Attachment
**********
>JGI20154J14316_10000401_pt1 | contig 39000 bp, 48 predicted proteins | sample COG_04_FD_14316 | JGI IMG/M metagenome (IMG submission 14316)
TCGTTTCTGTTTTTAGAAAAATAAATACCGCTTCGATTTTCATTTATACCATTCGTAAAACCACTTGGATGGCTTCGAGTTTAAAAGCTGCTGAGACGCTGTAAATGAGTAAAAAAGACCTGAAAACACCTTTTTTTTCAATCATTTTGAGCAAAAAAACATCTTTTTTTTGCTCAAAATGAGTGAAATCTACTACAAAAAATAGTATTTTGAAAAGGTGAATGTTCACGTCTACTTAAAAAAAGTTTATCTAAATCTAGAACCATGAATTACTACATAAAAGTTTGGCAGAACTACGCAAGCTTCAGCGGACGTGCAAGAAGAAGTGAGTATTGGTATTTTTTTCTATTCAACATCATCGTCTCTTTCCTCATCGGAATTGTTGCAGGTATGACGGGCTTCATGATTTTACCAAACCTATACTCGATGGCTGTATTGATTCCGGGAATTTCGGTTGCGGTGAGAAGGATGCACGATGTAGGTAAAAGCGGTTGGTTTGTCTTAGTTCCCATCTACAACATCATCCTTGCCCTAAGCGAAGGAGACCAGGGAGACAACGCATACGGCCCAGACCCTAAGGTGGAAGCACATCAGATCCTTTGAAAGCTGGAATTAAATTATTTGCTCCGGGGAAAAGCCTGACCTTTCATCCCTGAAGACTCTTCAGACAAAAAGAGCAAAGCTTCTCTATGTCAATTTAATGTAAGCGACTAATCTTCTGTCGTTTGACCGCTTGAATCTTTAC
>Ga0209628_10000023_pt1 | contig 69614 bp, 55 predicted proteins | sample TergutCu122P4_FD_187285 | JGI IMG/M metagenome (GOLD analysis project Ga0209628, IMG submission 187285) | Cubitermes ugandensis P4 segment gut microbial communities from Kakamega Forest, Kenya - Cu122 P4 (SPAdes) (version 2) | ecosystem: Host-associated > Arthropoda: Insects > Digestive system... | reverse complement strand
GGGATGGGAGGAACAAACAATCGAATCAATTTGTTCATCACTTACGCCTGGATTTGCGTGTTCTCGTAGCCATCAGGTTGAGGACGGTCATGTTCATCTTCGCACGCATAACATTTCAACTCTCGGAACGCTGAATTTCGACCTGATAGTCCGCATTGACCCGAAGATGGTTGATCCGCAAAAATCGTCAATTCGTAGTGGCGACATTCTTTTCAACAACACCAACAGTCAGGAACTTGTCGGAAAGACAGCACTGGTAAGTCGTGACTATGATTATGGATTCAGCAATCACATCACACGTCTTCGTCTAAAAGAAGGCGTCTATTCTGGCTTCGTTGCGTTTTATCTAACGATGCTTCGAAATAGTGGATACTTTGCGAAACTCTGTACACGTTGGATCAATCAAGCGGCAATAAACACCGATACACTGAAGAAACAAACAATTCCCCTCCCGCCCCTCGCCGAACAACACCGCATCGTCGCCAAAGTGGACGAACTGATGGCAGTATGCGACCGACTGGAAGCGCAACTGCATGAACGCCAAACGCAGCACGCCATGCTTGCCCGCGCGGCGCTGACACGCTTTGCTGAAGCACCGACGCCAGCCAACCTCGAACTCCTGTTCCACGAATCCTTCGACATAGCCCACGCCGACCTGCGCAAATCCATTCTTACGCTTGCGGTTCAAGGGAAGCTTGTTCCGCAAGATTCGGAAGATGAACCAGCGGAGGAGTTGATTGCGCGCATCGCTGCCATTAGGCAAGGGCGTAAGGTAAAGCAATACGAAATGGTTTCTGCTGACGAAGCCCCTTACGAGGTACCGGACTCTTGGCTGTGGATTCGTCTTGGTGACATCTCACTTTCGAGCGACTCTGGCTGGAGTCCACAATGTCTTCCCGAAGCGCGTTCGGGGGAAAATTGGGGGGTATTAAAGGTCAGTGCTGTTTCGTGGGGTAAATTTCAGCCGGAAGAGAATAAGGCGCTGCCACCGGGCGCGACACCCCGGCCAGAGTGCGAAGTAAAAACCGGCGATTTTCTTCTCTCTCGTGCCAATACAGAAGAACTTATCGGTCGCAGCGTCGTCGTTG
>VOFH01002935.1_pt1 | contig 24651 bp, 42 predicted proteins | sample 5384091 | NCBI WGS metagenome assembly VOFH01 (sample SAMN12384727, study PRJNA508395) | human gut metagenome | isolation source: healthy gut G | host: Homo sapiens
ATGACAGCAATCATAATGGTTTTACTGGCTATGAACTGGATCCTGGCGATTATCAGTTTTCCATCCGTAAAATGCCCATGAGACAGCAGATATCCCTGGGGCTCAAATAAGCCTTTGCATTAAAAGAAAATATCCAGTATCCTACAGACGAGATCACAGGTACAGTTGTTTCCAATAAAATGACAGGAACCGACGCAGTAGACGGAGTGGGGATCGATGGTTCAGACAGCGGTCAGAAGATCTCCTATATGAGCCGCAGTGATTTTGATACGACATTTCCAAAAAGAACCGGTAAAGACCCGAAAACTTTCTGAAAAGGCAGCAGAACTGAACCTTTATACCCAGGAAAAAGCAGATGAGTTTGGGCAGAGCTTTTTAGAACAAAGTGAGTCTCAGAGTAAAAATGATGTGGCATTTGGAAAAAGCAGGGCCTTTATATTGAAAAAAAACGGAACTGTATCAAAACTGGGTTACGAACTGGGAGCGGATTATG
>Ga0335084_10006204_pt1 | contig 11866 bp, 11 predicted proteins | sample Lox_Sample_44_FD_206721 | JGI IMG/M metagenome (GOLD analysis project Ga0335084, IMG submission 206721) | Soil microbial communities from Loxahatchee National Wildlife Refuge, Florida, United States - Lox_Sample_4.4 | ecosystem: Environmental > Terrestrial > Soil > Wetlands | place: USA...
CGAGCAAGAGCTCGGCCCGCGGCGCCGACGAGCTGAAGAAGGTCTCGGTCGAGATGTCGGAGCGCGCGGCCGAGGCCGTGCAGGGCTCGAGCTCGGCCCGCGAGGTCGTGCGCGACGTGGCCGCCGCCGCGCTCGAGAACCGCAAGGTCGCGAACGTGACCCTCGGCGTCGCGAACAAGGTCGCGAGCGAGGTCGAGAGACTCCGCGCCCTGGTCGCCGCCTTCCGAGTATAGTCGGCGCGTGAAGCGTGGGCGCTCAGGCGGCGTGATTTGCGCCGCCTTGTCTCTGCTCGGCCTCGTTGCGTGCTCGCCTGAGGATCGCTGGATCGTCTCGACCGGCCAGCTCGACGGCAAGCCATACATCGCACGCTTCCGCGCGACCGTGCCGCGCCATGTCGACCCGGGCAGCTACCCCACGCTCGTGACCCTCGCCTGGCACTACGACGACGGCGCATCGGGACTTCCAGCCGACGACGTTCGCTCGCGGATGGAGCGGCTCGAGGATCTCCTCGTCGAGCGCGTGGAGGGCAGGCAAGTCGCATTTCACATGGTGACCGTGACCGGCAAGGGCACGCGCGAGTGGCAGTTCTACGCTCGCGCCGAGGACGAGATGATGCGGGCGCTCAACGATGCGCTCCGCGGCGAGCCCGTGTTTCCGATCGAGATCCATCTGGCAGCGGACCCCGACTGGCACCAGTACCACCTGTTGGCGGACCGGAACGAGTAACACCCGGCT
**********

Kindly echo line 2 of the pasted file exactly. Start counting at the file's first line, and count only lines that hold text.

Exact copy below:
TCGTTTCTGTTTTTAGAAAAATAAATACCGCTTCGATTTTCATTTATACCATTCGTAAAACCACTTGGATGGCTTCGAGTTTAAAAGCTGCTGAGACGCTGTAAATGAGTAAAAAAGACCTGAAAACACCTTTTTTTTCAATCATTTTGAGCAAAAAAACATCTTTTTTTTGCTCAAAATGAGTGAAATCTACTACAAAAAATAGTATTTTGAAAAGGTGAATGTTCACGTCTACTTAAAAAAAGTTTATCTAAATCTAGAACCATGAATTACTACATAAAAGTTTGGCAGAACTACGCAAGCTTCAGCGGACGTGCAAGAAGAAGTGAGTATTGGTATTTTTTTCTATTCAACATCATCGTCTCTTTCCTCATCGGAATTGTTGCAGGTATGACGGGCTTCATGATTTTACCAAACCTATACTCGATGGCTGTATTGATTCCGGGAATTTCGGTTGCGGTGAGAAGGATGCACGATGTAGGTAAAAGCGGTTGGTTTGTCTTAGTTCCCATCTACAACATCATCCTTGCCCTAAGCGAAGGAGACCAGGGAGACAACGCATACGGCCCAGACCCTAAGGTGGAAGCACATCAGATCCTTTGAAAGCTGGAATTAAATTATTTGCTCCGGGGAAAAGCCTGACCTTTCATCCCTGAAGACTCTTCAGACAAAAAGAGCAAAGCTTCTCTATGTCAATTTAATGTAAGCGACTAATCTTCTGTCGTTTGACCGCTTGAATCTTTAC